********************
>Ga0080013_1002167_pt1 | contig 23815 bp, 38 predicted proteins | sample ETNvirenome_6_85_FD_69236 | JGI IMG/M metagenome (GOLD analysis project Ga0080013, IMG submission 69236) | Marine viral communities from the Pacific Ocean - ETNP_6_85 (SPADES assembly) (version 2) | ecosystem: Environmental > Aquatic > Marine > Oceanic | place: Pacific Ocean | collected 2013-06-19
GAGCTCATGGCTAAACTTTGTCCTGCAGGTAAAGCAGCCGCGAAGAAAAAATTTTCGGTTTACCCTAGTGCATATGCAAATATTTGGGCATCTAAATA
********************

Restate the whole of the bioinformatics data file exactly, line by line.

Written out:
>Ga0080013_1002167_pt1 | contig 23815 bp, 38 predicted proteins | sample ETNvirenome_6_85_FD_69236 | JGI IMG/M metagenome (GOLD analysis project Ga0080013, IMG submission 69236) | Marine viral communities from the Pacific Ocean - ETNP_6_85 (SPADES assembly) (version 2) | ecosystem: Environmental > Aquatic > Marine > Oceanic | place: Pacific Ocean | collected 2013-06-19
GAGCTCATGGCTAAACTTTGTCCTGCAGGTAAAGCAGCCGCGAAGAAAAAATTTTCGGTTTACCCTAGTGCATATGCAAATATTTGGGCATCTAAATA